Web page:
Take, get, board, alight (transport)

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Wai_Wai

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Sep 25, 2004
Take, get, board, alight (transport)

Please correct me if I am wrong.
=============================
Usage relating to going into/out of a transport:

If going into a public transport
Take a bus/taxi
Get on [NOT into] a bus/lift; Get into a taxi
Board a bus/taxi

If going out of a transport
Take off a bus/taxi
Get off [NOT out of] a bus/lift. Get out of a taxi
Alight a bus/taxi
=============================

If all are correct, please send a message to confirm.
If any mistake, it would be very grateful if you can point it out.
 

Mister Micawber

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I could get into and out of an elevator/lift.

I could board a bus but not a taxi.

And alight from a bus, not a taxi.


This is a Canadian American opinion.
 

Casiopea

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Take a bus/taxi/train/plane :D
Get on a bus/lift/train/plane :D (Note, Get on board; Get in the bus door)
Get in(to) a taxi :D
Board a bus/taxi/train/plane :D

Take off a bus/taxi :( Get off the bus (step down); Get out of the taxi)
Get off a bus/lift/train/plane. :D
Get out of a taxi :D
Alight a bus/train/plane :D (Step down from)
Alight a taxi :(

All the best, :D
 

Wai_Wai

Member
Joined
Sep 25, 2004
Hi. Thanks for your answer.
Further questions:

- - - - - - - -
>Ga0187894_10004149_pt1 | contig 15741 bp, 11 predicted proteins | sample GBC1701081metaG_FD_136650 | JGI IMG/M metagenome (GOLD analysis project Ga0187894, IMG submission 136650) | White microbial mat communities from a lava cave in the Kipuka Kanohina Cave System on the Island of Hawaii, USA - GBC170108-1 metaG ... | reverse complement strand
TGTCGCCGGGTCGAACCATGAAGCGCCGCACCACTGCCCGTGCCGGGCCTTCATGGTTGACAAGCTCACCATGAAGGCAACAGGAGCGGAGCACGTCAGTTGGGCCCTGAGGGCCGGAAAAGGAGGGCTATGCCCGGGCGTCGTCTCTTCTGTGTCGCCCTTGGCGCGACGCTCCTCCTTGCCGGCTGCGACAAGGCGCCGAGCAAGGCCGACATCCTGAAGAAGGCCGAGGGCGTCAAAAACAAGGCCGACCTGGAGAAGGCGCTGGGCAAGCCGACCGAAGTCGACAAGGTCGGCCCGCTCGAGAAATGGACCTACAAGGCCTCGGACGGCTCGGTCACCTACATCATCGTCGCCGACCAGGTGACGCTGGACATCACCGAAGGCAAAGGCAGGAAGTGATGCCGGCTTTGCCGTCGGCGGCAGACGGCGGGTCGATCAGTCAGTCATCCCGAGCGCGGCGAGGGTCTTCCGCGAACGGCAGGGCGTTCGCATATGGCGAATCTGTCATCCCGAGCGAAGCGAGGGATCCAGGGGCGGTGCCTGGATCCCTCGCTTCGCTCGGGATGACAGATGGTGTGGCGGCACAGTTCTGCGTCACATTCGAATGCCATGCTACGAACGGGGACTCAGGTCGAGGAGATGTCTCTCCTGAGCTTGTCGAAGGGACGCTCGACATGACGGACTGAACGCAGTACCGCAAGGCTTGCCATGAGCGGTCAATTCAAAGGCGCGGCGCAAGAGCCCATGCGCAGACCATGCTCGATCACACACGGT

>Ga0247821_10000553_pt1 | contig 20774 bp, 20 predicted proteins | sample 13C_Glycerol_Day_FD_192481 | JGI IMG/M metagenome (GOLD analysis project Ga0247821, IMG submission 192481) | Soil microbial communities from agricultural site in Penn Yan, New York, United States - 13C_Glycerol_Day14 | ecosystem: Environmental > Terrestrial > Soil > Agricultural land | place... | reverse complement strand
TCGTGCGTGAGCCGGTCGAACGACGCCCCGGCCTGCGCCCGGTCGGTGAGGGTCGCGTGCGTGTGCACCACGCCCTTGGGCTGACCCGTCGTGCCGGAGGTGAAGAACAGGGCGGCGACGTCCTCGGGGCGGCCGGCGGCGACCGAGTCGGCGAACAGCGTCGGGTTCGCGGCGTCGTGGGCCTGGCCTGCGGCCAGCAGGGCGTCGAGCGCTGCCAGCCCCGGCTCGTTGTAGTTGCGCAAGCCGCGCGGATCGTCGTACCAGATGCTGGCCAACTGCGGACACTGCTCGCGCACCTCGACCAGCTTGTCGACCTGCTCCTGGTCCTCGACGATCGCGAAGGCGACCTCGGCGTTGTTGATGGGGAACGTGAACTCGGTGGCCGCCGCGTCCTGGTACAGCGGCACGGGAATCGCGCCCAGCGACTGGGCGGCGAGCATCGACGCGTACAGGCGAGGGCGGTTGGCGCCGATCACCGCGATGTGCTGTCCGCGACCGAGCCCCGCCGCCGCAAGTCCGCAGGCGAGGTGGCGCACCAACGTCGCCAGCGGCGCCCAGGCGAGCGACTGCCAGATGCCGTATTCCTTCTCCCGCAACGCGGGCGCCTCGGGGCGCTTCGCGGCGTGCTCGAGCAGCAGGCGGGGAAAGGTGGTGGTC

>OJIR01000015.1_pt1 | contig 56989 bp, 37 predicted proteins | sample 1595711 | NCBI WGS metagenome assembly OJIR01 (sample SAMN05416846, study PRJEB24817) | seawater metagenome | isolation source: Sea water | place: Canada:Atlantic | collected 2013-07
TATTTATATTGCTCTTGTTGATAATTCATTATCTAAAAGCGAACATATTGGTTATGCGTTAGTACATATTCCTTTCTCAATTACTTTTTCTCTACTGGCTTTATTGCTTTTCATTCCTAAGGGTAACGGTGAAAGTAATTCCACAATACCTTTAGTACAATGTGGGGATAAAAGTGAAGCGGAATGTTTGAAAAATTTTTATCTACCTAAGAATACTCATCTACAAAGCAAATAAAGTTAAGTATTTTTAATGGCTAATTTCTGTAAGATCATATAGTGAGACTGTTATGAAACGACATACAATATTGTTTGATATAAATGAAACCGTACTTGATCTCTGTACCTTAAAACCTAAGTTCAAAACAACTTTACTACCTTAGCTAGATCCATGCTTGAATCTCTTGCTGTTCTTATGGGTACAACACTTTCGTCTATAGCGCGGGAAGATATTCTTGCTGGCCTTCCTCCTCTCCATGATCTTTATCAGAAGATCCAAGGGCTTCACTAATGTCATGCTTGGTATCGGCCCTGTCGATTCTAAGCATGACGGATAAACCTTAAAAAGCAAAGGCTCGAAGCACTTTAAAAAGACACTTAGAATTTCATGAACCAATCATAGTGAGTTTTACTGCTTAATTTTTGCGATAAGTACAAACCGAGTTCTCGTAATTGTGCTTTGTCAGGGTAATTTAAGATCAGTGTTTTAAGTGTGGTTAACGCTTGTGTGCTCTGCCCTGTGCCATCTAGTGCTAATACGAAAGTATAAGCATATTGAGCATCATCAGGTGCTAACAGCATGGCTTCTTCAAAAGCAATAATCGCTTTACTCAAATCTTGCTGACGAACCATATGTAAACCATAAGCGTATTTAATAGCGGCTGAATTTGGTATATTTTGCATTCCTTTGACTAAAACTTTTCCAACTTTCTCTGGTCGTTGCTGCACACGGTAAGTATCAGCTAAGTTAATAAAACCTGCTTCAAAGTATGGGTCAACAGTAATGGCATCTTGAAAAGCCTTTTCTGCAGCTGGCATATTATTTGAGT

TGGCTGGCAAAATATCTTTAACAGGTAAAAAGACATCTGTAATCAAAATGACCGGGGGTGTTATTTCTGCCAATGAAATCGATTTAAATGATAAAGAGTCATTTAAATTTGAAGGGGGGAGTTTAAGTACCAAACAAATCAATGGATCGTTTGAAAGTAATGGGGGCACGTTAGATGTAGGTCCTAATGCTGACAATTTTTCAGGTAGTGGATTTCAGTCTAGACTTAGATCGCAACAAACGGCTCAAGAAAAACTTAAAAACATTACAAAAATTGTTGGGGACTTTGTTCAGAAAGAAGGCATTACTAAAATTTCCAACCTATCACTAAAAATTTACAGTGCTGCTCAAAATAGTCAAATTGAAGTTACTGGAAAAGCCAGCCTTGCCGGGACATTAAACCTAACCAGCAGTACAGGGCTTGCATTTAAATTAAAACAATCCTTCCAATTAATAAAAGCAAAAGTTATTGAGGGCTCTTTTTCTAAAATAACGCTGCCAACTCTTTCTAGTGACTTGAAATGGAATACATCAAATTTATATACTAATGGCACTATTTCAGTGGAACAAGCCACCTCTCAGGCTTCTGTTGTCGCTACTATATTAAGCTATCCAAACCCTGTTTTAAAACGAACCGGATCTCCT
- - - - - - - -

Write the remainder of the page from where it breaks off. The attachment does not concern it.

About "board"
Is it the same as "get on/off"?
"Get on/off" is used with large transport, something that you can just walk in without bending your body. The antonym is "Get into /out of".

Is "board" used in spoken language?



take off
An example is http://www.ijs.si/ijs/ijs-find.html. (search for "take off")
I searched the web a bit on how people say about leaving transport.
Very usually, it is "get off"
1 is "go off"
1 is "take off"

Q:
- is "go or take off" correct? Or does the author use wrongly?


Get on or get into a lift
I think it should be get on.
To my knowledge, "get on" is used for a transport which you can walk in without bending your body. So a lift is a candidate.

An example is: http://www.eeggs.com/items/12697.html
http://www.uwpd.wisc.edu/crimeprv/elevator.htm
 

Wai_Wai

Member
Joined
Sep 25, 2004
alight

Its frequency
I made a search relating to its frequency.
http://www.google.com/search?num=50...zh-TW|lang_en
There are 295,000 entries to return. (NB: the number may not be really reliable because some entries might not use "alight" in the sense of "stepping down from a vehicle". And some entries might skip in the Google search)

I deem "alight" can still be seen in written language. But I wonder if it is used in spoken language.


Its usage

Relating to the usage pattern of alight:
- somebody alights (from) a vehicle


From what you say, alight seems to be equal to "board", "get on". Right?



By the way, sometimes I wonder why uncommon words are still often used. To me, the main use of language is to communicate and facilitate communication. Using uncommon words (which can be replaced by plain words) are no good to communication. Meaning of a word is not obvious indeed if people do not know what it means.

What's more, it burdens non-native language learners. They have to spend more time to learn more difficult/uncommon words in order to understand one's passage. So it seems bad for a train station to use "alight" instead of "get off".

Anyway, my little opinion.
 

Casiopea

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Wai_Wai said:
Hi. Thanks for your answer.
Further questions:

About "board"